I agree - if correlation equals causation then I could easily prove that eating bread causes people to be violent as well.  In fact I'd be willing to bet that violent people are more likely to have eaten bread within 24 hours of committing a violent act than playing a violent video game.
Title: Re: The Supreme Court and Violence in Gaming
Post by: Fierce Deity on July 09, 2011, 11:27:19 PM
I agree - if correlation equals causation then I could easily prove that eating bread causes people to be violent as well.  In fact I'd be willing to bet that violent people are more likely to have eaten bread within 24 hours of committing a violent act than playing a violent video game.

This. Totally, 100% THIS. It's just as likely, and it can't be proven otherwise. Just like violent video games making violent people. There are violent people out there who don't play video games, but chances are, they eat bread.  :thumbsup:
Title: Re: The Supreme Court and Violence in Gaming
Post by: glottal on July 10, 2011, 01:26:15 AM
Technically, there would only be a correlation between eating bread and violent people if violent people were more likely to eat bread that non-violent people.

By the way, *I* don't eat bread.  I definitely have not eaten any bread in the last six months, and it's even possible that I haven't eaten bread in the past year (I can't be sure because it's not the kind of thing I keep track of).  I eat rice instead.
Title: Re: The Supreme Court and Violence in Gaming
Post by: Fierce Deity on July 10, 2011, 02:35:41 AM
By the way, *I* don't eat bread.  I definitely have not eaten any bread in the last six months, and it's even possible that I haven't eaten bread in the past year (I can't be sure because it's not the kind of thing I keep track of).  I eat rice instead.

For the sake of argument, would you state whether or not you have been acting out violently within the last six months, or possibly within the past year?
Title: Re: The Supreme Court and Violence in Gaming
Post by: glottal on July 10, 2011, 03:00:35 AM
By the way, *I* don't eat bread.  I definitely have not eaten any bread in the last six months, and it's even possible that I haven't eaten bread in the past year (I can't be sure because it's not the kind of thing I keep track of).  I eat rice instead.

For the sake of argument, would you state whether or not you have been acting out violently within the last six months, or possibly within the past year?

Generally I have not been acting violently.  For that matter, most people around here don't eat much bread (rice is much more popular), and the violent crime rate is quite low.  Hmmm ... maybe there really is a connection between eating bread and violence :P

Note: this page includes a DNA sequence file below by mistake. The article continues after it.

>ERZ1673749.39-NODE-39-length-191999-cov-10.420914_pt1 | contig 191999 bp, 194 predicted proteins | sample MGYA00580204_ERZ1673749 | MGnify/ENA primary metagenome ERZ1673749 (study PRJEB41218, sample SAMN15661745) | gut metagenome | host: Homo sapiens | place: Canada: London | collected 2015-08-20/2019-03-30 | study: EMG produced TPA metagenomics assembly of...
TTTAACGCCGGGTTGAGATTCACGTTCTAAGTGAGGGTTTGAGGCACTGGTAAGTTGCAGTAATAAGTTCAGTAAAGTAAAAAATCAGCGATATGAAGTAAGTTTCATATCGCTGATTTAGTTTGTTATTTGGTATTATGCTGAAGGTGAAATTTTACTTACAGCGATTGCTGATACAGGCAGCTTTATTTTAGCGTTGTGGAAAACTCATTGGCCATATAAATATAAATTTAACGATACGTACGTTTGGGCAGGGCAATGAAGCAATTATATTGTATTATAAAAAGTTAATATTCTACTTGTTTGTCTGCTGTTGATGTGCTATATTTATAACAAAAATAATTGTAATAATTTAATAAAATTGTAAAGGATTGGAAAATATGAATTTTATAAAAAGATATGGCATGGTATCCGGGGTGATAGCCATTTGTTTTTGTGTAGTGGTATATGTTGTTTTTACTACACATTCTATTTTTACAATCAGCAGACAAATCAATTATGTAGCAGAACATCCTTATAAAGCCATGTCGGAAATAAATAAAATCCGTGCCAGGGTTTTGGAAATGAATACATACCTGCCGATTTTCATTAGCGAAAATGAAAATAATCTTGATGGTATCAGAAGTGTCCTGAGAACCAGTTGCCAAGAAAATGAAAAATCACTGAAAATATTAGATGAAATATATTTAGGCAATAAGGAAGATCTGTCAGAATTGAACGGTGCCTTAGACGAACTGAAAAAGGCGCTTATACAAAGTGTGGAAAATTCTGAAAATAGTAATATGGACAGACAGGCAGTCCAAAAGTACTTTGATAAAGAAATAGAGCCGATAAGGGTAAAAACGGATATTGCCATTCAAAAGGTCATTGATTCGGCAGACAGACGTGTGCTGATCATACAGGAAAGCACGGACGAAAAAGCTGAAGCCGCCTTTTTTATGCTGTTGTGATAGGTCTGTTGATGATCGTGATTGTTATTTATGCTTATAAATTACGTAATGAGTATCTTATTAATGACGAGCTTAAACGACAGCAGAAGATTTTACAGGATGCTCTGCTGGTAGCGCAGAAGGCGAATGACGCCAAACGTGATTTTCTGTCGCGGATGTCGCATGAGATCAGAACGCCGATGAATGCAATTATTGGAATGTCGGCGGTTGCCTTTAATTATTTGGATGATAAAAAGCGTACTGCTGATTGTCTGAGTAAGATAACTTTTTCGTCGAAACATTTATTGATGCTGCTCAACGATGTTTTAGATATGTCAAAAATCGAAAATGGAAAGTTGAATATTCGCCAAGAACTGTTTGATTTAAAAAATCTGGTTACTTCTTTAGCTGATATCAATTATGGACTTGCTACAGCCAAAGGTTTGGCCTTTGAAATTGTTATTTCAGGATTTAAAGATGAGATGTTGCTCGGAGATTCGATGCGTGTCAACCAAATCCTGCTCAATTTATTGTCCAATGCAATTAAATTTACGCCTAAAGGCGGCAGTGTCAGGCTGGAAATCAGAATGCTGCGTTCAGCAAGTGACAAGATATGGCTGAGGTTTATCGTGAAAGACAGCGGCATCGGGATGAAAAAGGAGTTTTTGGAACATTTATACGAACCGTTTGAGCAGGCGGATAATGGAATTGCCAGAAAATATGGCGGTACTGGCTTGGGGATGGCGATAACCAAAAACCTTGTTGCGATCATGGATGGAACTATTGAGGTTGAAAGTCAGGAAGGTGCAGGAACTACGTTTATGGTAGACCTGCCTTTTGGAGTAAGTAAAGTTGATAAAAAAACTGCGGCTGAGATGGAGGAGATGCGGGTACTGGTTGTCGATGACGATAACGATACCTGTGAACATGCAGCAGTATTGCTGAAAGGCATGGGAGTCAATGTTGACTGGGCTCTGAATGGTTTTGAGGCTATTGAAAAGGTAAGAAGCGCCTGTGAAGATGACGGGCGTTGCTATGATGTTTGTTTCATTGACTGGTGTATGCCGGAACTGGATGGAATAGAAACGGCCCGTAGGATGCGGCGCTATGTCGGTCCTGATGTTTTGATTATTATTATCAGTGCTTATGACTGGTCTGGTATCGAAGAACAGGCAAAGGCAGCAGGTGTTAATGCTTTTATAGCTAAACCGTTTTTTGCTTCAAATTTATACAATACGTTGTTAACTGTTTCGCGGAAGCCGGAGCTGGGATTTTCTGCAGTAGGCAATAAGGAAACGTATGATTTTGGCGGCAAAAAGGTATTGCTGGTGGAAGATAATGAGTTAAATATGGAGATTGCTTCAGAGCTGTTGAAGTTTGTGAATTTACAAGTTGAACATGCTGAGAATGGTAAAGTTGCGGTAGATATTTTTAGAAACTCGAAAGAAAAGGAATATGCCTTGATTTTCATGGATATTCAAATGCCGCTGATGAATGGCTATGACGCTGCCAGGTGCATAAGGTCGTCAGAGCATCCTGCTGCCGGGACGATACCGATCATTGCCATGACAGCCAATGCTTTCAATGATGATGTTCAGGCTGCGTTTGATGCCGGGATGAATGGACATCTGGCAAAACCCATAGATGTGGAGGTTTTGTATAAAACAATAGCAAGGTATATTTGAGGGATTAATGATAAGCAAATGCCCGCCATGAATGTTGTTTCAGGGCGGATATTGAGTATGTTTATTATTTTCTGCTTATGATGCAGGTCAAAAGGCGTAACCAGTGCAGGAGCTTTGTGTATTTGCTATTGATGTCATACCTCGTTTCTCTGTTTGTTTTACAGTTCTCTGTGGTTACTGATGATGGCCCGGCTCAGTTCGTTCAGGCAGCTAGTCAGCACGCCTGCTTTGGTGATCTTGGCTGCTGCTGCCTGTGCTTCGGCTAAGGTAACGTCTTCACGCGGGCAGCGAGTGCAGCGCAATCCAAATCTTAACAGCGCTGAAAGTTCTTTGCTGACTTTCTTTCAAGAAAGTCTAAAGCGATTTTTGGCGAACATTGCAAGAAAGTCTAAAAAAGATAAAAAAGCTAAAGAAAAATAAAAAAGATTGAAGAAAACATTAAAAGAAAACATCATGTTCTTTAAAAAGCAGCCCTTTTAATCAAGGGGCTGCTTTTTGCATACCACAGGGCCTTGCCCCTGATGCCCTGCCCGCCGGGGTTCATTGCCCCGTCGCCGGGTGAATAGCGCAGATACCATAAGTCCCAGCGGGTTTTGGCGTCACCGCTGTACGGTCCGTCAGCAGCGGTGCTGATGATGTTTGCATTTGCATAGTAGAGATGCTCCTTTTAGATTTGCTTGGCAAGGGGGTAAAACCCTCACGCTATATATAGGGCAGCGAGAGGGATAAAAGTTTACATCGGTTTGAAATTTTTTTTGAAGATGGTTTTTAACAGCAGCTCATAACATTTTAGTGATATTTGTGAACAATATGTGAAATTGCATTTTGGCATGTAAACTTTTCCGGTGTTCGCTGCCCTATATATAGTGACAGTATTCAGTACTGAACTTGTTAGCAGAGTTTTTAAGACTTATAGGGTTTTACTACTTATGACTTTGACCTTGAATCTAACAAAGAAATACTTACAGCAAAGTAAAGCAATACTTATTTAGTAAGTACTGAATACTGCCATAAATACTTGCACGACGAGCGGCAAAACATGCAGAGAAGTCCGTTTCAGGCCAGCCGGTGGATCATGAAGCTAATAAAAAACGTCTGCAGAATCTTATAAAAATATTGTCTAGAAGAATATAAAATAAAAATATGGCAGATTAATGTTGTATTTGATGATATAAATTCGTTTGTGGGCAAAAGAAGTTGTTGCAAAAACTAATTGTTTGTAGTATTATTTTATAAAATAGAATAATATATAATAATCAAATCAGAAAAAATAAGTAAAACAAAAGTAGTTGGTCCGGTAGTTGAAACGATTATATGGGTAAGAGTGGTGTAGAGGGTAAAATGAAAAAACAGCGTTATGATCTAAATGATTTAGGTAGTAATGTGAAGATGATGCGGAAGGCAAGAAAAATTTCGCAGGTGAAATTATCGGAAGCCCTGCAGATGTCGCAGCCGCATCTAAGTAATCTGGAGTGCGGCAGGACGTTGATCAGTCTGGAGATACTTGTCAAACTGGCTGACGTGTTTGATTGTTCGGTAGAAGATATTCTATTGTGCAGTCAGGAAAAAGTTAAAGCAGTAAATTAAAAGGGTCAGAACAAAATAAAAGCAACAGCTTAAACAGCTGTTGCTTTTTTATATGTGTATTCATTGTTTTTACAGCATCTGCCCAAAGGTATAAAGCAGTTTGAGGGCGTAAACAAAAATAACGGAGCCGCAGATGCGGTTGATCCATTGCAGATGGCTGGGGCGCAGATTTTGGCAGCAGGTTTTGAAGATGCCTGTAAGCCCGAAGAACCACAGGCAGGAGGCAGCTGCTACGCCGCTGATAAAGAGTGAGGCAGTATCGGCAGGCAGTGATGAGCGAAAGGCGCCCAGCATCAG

Title: Re: The Supreme Court and Violence in Gaming
Post by: Enchantermon on July 11, 2011, 08:44:15 AM
And correlation is not causation.  If there is a correlation between violent behavior and violent video gaming, I think it's more likely that violent people like violent video games, not that violent video games make people violent.
Quoted for truth.
Title: Re: The Supreme Court and Violence in Gaming
Post by: Fierce Deity on July 11, 2011, 03:50:23 PM
By the way, *I* don't eat bread.  I definitely have not eaten any bread in the last six months, and it's even possible that I haven't eaten bread in the past year (I can't be sure because it's not the kind of thing I keep track of).  I eat rice instead.

For the sake of argument, would you state whether or not you have been acting out violently within the last six months, or possibly within the past year?

Generally I have not been acting violently.  For that matter, most people around here don't eat much bread (rice is much more popular), and the violent crime rate is quite low.  Hmmm ... maybe there really is a connection between eating bread and violence :P

Ladies and gentlemen, I believe we just won our first case.  ;D
Title: Re: The Supreme Court and Violence in Gaming
Post by: liggy002 on July 26, 2011, 01:11:42 PM
Those Supreme Court folks should play through the Dragon Age games.  I'm sure they would just love that.
Title: Re: The Supreme Court and Violence in Gaming
Post by: Fierce Deity on July 26, 2011, 06:50:46 PM
Some friends and I were debating whether or not we should make a skit that pokes fun of the bloody gore in the Dragon Age games. We were going to have someone step on a bug, and then have blood splattered all over his face. Amazing how far they took that mechanic.